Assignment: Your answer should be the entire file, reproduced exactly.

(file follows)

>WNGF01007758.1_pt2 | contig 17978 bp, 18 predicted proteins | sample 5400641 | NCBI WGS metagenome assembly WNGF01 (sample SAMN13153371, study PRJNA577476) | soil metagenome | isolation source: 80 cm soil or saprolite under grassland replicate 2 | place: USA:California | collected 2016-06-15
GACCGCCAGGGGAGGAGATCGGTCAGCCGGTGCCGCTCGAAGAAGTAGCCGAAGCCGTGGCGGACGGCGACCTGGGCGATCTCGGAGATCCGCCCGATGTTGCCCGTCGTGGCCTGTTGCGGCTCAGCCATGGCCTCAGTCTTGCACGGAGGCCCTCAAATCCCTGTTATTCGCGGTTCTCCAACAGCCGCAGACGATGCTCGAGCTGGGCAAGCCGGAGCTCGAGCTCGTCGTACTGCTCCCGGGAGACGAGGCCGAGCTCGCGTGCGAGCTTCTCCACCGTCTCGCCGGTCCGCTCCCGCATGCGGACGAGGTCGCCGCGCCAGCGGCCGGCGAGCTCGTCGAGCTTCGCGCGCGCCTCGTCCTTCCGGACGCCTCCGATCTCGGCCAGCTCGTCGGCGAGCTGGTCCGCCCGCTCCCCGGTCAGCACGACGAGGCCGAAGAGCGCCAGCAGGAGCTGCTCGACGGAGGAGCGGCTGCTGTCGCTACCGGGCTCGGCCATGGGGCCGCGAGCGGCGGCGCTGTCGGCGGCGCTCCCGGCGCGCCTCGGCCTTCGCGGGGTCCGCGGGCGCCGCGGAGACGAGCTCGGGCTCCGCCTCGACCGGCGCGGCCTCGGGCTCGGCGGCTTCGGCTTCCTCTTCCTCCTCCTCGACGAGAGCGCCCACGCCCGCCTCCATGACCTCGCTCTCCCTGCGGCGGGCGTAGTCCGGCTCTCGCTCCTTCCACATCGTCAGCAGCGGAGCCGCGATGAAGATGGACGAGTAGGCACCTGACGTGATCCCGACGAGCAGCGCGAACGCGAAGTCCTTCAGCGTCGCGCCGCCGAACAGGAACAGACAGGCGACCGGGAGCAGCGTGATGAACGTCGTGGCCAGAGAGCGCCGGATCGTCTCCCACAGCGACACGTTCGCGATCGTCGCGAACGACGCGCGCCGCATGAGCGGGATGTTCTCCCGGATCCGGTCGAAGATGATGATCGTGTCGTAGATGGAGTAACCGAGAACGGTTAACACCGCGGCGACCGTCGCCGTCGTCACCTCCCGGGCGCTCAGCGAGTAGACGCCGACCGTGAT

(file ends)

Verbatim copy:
>WNGF01007758.1_pt2 | contig 17978 bp, 18 predicted proteins | sample 5400641 | NCBI WGS metagenome assembly WNGF01 (sample SAMN13153371, study PRJNA577476) | soil metagenome | isolation source: 80 cm soil or saprolite under grassland replicate 2 | place: USA:California | collected 2016-06-15
GACCGCCAGGGGAGGAGATCGGTCAGCCGGTGCCGCTCGAAGAAGTAGCCGAAGCCGTGGCGGACGGCGACCTGGGCGATCTCGGAGATCCGCCCGATGTTGCCCGTCGTGGCCTGTTGCGGCTCAGCCATGGCCTCAGTCTTGCACGGAGGCCCTCAAATCCCTGTTATTCGCGGTTCTCCAACAGCCGCAGACGATGCTCGAGCTGGGCAAGCCGGAGCTCGAGCTCGTCGTACTGCTCCCGGGAGACGAGGCCGAGCTCGCGTGCGAGCTTCTCCACCGTCTCGCCGGTCCGCTCCCGCATGCGGACGAGGTCGCCGCGCCAGCGGCCGGCGAGCTCGTCGAGCTTCGCGCGCGCCTCGTCCTTCCGGACGCCTCCGATCTCGGCCAGCTCGTCGGCGAGCTGGTCCGCCCGCTCCCCGGTCAGCACGACGAGGCCGAAGAGCGCCAGCAGGAGCTGCTCGACGGAGGAGCGGCTGCTGTCGCTACCGGGCTCGGCCATGGGGCCGCGAGCGGCGGCGCTGTCGGCGGCGCTCCCGGCGCGCCTCGGCCTTCGCGGGGTCCGCGGGCGCCGCGGAGACGAGCTCGGGCTCCGCCTCGACCGGCGCGGCCTCGGGCTCGGCGGCTTCGGCTTCCTCTTCCTCCTCCTCGACGAGAGCGCCCACGCCCGCCTCCATGACCTCGCTCTCCCTGCGGCGGGCGTAGTCCGGCTCTCGCTCCTTCCACATCGTCAGCAGCGGAGCCGCGATGAAGATGGACGAGTAGGCACCTGACGTGATCCCGACGAGCAGCGCGAACGCGAAGTCCTTCAGCGTCGCGCCGCCGAACAGGAACAGACAGGCGACCGGGAGCAGCGTGATGAACGTCGTGGCCAGAGAGCGCCGGATCGTCTCCCACAGCGACACGTTCGCGATCGTCGCGAACGACGCGCGCCGCATGAGCGGGATGTTCTCCCGGATCCGGTCGAAGATGATGATCGTGTCGTAGATGGAGTAACCGAGAACGGTTAACACCGCGGCGACCGTCGCCGTCGTCACCTCCCGGGCGCTCAGCGAGTAGACGCCGACCGTGAT